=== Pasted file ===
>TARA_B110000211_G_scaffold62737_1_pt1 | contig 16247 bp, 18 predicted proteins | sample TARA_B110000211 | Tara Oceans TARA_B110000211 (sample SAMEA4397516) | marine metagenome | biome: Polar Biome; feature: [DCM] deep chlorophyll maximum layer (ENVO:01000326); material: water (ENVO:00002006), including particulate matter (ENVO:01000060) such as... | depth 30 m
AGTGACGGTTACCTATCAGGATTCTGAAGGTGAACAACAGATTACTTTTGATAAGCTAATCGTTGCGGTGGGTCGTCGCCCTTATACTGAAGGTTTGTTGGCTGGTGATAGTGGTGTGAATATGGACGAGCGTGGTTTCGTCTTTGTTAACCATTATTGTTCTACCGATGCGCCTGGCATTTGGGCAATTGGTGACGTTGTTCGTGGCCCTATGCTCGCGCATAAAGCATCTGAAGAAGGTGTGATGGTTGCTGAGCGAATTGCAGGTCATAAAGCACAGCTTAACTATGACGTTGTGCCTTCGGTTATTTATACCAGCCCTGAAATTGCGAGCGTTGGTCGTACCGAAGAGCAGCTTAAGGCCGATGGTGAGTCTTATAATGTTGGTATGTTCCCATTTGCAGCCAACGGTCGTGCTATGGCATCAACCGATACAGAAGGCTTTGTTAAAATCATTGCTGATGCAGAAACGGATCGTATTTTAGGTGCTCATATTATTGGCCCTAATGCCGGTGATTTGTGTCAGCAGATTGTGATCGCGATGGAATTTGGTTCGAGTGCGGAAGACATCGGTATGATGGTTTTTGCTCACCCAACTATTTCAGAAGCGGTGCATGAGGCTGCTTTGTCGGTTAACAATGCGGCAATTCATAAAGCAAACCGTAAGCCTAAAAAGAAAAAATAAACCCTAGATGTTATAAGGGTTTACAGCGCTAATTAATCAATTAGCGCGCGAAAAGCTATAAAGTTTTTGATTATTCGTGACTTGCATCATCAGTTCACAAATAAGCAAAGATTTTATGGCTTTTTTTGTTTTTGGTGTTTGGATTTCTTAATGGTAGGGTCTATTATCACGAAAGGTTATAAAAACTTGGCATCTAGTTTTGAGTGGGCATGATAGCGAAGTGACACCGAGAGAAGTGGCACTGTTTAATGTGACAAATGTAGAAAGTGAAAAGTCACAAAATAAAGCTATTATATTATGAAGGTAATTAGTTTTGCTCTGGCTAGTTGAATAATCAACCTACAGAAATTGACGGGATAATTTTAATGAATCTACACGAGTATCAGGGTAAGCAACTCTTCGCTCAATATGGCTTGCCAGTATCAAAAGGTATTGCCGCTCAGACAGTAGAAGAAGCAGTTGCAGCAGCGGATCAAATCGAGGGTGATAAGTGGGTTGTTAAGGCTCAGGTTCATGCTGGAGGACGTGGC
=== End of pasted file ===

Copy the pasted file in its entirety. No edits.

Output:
>TARA_B110000211_G_scaffold62737_1_pt1 | contig 16247 bp, 18 predicted proteins | sample TARA_B110000211 | Tara Oceans TARA_B110000211 (sample SAMEA4397516) | marine metagenome | biome: Polar Biome; feature: [DCM] deep chlorophyll maximum layer (ENVO:01000326); material: water (ENVO:00002006), including particulate matter (ENVO:01000060) such as... | depth 30 m
AGTGACGGTTACCTATCAGGATTCTGAAGGTGAACAACAGATTACTTTTGATAAGCTAATCGTTGCGGTGGGTCGTCGCCCTTATACTGAAGGTTTGTTGGCTGGTGATAGTGGTGTGAATATGGACGAGCGTGGTTTCGTCTTTGTTAACCATTATTGTTCTACCGATGCGCCTGGCATTTGGGCAATTGGTGACGTTGTTCGTGGCCCTATGCTCGCGCATAAAGCATCTGAAGAAGGTGTGATGGTTGCTGAGCGAATTGCAGGTCATAAAGCACAGCTTAACTATGACGTTGTGCCTTCGGTTATTTATACCAGCCCTGAAATTGCGAGCGTTGGTCGTACCGAAGAGCAGCTTAAGGCCGATGGTGAGTCTTATAATGTTGGTATGTTCCCATTTGCAGCCAACGGTCGTGCTATGGCATCAACCGATACAGAAGGCTTTGTTAAAATCATTGCTGATGCAGAAACGGATCGTATTTTAGGTGCTCATATTATTGGCCCTAATGCCGGTGATTTGTGTCAGCAGATTGTGATCGCGATGGAATTTGGTTCGAGTGCGGAAGACATCGGTATGATGGTTTTTGCTCACCCAACTATTTCAGAAGCGGTGCATGAGGCTGCTTTGTCGGTTAACAATGCGGCAATTCATAAAGCAAACCGTAAGCCTAAAAAGAAAAAATAAACCCTAGATGTTATAAGGGTTTACAGCGCTAATTAATCAATTAGCGCGCGAAAAGCTATAAAGTTTTTGATTATTCGTGACTTGCATCATCAGTTCACAAATAAGCAAAGATTTTATGGCTTTTTTTGTTTTTGGTGTTTGGATTTCTTAATGGTAGGGTCTATTATCACGAAAGGTTATAAAAACTTGGCATCTAGTTTTGAGTGGGCATGATAGCGAAGTGACACCGAGAGAAGTGGCACTGTTTAATGTGACAAATGTAGAAAGTGAAAAGTCACAAAATAAAGCTATTATATTATGAAGGTAATTAGTTTTGCTCTGGCTAGTTGAATAATCAACCTACAGAAATTGACGGGATAATTTTAATGAATCTACACGAGTATCAGGGTAAGCAACTCTTCGCTCAATATGGCTTGCCAGTATCAAAAGGTATTGCCGCTCAGACAGTAGAAGAAGCAGTTGCAGCAGCGGATCAAATCGAGGGTGATAAGTGGGTTGTTAAGGCTCAGGTTCATGCTGGAGGACGTGGC